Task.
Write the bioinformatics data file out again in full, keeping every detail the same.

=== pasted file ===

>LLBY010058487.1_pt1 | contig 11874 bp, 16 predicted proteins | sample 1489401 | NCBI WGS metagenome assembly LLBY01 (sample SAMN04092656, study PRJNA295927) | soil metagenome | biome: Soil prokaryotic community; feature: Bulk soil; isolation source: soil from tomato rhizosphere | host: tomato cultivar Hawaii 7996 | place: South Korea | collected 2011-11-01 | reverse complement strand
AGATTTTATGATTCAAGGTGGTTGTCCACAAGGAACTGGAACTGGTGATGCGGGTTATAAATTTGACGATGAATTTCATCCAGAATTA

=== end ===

>LLBY010058487.1_pt1 | contig 11874 bp, 16 predicted proteins | sample 1489401 | NCBI WGS metagenome assembly LLBY01 (sample SAMN04092656, study PRJNA295927) | soil metagenome | biome: Soil prokaryotic community; feature: Bulk soil; isolation source: soil from tomato rhizosphere | host: tomato cultivar Hawaii 7996 | place: South Korea | collected 2011-11-01 | reverse complement strand
AGATTTTATGATTCAAGGTGGTTGTCCACAAGGAACTGGAACTGGTGATGCGGGTTATAAATTTGACGATGAATTTCATCCAGAATTA